Food for Thought on a Monotonous Monday

This weekend was a whirlwind of organizing, cleaning, rearranging and getting reaquainted (gotta love Friday night Plattner family dinner out, impromptu Saturday morning brunch, followed by a Saturday afternoon of bottomless mimosas and bloody marys, followed by Sunday brunch).  One thing I realized during my household inventory was that I hadn’t updated my quote book (hardcopy and therefore also my page on this website)…what better timing to do it than the same day I finished a book that will now go on my list of all-time favorite books The World to Come by Dara Horn.  So here’s a few of my favorite quotes from the book as well as some other recent ones I have yet to add to hopefully spark a few thoughts and inspiration on this Monday Morning:

The World to Come:

  • Time is created through deeds of true kindness. Days and hours and years are not time, but merely vessels for it, and too often they are empty.  The world stands still, timeless and empty, until an act of generosity changes it in an instant and sends it soaring through arcs of rich seasons, moment after spinning moment of racing beauty.
  • It is a great injustice that those who die are often people we know, while those who are born are people we don’t know at all.  We name children after the dead in the dim hope that they will resemble them, pretending to blunt the loss of the person we knew while struggling to make the person we don’t know into less of a stranger.  It’s compelling, this idea that the new person is so tightly bound to the old, but most of us are afraid to believe it.  But what if we are right?  Not that the new person is the reincarnation of the old, but rather, more subtly, that they know each other, that the already-weres and the not-yets of our world, the mortals and the natals, are bound together somewhere just past where we can see, in a know of eternal life?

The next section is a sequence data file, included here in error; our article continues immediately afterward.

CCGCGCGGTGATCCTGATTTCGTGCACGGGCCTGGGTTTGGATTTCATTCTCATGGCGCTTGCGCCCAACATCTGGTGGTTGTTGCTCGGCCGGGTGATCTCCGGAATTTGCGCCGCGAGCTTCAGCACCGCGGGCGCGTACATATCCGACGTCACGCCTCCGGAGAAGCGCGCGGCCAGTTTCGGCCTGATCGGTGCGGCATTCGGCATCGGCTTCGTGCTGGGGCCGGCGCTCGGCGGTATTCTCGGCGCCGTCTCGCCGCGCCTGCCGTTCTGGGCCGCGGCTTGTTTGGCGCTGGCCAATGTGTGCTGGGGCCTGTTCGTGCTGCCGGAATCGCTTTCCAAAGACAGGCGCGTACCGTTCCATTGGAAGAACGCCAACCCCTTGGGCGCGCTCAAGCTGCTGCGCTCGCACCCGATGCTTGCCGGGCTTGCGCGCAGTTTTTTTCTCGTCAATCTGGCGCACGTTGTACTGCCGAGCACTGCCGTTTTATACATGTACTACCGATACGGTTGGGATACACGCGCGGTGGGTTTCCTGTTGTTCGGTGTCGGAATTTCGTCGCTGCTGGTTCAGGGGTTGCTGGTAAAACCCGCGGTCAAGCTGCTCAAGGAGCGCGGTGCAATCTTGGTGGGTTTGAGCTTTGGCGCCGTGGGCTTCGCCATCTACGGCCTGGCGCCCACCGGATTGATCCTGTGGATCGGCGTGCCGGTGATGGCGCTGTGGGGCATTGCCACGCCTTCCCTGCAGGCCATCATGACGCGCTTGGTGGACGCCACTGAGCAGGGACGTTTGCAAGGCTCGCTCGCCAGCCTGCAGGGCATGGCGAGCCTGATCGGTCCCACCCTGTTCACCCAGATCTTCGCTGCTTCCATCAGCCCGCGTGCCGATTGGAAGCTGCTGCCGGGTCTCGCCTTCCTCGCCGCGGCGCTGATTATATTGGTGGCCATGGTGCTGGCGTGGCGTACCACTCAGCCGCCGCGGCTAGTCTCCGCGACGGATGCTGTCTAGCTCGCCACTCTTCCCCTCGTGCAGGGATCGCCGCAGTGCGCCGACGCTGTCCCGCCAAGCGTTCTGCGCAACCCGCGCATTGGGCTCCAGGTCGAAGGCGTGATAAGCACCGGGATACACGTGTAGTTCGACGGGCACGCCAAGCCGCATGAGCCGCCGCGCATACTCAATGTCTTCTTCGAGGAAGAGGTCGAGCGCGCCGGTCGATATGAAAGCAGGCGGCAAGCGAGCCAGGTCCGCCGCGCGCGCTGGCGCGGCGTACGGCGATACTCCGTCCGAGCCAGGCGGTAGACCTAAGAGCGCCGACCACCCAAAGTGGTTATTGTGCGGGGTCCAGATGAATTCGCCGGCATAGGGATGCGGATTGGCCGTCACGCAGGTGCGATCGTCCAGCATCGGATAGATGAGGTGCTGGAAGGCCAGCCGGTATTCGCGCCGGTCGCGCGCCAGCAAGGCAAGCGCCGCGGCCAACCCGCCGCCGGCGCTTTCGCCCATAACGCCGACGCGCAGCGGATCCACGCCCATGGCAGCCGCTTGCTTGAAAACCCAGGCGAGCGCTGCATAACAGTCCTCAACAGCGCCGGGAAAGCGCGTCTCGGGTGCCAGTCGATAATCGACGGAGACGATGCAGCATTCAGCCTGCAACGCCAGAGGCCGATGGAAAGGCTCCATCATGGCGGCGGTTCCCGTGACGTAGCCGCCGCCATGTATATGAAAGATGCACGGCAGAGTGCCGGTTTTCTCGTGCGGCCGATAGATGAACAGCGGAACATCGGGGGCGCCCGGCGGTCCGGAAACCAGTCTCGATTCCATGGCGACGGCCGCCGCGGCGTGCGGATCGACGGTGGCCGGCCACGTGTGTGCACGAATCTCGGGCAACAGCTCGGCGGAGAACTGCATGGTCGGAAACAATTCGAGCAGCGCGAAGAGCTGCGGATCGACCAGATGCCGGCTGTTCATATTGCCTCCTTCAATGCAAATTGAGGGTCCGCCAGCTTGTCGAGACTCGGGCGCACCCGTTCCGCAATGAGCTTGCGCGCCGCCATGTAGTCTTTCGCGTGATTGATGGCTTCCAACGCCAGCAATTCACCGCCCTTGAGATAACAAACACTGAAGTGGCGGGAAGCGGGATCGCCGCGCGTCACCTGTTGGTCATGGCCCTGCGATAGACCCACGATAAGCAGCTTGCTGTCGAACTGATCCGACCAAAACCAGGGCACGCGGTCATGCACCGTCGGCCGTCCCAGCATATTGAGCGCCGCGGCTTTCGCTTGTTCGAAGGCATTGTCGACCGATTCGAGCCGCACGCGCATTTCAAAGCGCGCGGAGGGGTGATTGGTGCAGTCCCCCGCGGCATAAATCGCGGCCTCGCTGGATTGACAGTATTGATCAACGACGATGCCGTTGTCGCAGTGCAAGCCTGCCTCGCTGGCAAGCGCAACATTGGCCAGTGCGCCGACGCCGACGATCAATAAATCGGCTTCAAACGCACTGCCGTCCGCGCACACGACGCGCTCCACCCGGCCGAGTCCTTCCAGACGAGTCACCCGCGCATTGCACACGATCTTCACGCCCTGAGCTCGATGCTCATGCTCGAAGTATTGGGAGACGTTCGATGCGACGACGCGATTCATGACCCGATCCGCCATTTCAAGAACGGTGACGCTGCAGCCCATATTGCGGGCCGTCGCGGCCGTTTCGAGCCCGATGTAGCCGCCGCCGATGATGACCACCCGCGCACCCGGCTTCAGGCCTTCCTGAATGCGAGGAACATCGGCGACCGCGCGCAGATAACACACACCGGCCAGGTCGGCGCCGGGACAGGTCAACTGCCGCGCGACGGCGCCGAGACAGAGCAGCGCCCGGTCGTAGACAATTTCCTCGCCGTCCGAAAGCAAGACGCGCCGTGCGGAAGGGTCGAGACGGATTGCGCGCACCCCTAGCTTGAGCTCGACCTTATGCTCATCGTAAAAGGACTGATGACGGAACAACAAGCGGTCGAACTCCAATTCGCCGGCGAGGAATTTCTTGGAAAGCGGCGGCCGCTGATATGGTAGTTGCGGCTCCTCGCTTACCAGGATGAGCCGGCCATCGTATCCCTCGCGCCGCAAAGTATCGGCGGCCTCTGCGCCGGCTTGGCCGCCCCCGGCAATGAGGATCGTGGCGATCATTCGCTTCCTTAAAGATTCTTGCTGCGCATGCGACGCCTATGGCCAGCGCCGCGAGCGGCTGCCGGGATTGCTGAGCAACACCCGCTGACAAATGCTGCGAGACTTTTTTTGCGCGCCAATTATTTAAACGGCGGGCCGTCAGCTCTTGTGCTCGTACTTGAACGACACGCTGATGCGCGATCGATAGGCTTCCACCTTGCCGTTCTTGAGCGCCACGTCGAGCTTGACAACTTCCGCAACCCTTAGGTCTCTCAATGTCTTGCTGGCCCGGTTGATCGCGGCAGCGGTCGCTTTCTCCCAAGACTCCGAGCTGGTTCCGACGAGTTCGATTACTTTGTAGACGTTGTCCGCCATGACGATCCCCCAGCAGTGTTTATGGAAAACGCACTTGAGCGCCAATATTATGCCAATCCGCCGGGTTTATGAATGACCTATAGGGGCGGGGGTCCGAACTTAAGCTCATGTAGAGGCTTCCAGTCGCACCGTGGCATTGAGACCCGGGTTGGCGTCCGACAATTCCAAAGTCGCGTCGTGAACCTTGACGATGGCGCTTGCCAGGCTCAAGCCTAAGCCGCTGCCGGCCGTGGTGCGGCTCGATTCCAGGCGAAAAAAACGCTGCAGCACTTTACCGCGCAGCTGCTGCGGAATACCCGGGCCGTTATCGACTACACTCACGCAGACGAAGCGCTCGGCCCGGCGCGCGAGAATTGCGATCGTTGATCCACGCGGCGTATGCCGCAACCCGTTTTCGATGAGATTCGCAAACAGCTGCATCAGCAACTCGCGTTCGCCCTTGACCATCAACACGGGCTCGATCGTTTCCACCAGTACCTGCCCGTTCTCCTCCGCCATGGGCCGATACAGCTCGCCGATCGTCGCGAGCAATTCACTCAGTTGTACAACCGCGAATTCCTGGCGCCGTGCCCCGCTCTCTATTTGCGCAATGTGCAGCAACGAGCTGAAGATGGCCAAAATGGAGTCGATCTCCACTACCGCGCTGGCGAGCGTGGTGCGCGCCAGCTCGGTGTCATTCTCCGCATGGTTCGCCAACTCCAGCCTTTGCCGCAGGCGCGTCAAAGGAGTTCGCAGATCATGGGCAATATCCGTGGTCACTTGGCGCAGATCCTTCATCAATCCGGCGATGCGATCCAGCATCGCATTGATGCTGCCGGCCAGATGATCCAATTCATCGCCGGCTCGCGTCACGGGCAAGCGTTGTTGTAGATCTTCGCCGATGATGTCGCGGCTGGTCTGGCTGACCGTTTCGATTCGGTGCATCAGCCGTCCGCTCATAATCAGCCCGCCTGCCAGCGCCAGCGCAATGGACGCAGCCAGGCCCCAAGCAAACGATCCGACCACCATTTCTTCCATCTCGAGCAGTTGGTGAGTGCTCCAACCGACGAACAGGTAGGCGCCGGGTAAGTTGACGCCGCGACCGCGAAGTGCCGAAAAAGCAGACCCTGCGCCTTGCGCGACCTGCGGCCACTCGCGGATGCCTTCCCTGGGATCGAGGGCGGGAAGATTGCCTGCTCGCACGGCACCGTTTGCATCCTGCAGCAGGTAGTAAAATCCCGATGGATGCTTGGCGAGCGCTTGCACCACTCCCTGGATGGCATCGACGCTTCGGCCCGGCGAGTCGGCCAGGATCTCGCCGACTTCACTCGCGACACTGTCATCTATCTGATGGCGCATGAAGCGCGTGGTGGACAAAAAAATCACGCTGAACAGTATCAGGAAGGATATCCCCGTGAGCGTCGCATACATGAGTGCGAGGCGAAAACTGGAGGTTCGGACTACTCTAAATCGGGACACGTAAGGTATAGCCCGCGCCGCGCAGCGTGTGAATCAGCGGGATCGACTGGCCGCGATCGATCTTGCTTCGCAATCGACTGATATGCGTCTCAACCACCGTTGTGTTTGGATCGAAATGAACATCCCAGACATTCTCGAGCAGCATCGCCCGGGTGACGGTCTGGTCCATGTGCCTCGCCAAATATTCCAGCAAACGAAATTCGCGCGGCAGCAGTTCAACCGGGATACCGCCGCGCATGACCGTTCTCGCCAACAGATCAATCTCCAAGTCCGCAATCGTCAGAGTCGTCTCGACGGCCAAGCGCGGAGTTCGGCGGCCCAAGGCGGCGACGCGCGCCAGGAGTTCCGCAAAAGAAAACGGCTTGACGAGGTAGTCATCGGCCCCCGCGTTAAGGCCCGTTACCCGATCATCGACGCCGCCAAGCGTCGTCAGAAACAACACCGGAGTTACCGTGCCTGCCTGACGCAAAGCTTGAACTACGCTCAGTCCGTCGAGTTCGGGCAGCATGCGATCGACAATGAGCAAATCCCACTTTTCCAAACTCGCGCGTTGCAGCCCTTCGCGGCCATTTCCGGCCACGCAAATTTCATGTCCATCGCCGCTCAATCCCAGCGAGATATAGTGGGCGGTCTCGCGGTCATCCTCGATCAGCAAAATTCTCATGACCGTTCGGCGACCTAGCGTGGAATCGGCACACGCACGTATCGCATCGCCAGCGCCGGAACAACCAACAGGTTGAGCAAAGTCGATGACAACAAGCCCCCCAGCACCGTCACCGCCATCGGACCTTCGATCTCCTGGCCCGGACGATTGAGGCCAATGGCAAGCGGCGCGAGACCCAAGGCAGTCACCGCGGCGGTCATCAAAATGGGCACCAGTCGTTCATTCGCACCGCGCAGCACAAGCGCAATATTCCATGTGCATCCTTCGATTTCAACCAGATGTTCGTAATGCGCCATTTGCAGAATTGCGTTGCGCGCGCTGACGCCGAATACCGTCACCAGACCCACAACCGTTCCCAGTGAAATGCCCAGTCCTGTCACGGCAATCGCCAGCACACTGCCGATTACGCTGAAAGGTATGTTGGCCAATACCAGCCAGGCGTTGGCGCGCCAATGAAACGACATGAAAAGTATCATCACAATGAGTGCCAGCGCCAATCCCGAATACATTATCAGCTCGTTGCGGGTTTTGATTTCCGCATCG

• “Everybody around here likes to pave their roads with good intentions,” the already-was Daniel muttered, “but those roads never seemed to get me anywhere.  So I built this one out of stupid mistakes instead.”
  • “Mistakes are very durable building material,” the mortal Daniel was staying.  “Most people just throw them away as soon as possible and never realize that you can learn from them.  But if you do, they can actually hold you up pretty well.”

Other recent quotes:

  • We spend the first year of a child’s life teaching it to walk and talk and the rest of its life to shut up and sit down.  There’s something wrong there-Neil Degrasse Tyson
  • When I was 5 years old my mother always told me that happiness was the key to life.  When I went to school they asked me what I wanted to be when I grew up.  I wrote down “happy.”  They told me I didn’t understand the assignment, and I told them they didn’t understand life-John Lennon
  • “There is no use trying,” said Alice; “one can’t believe impossible things.”  “I dare say you haven’t had much practice,” said the Queen.  “When I was your age, I always did it for half an hour a day.  Why, sometimes I’ve believed as many as six impossible things before breakfast.”-Lewis Carroll

And one last thought to leave you with (brought to my attention courtesy of Jenny Aust): a really interesting monologue from the opening scene of new TV show Newsroom (it’s a little long but stick with it…it’s really good-and not a partisan political statement, I promise!  If you’re really antsy listen to the question and then jump to 1:15):

 

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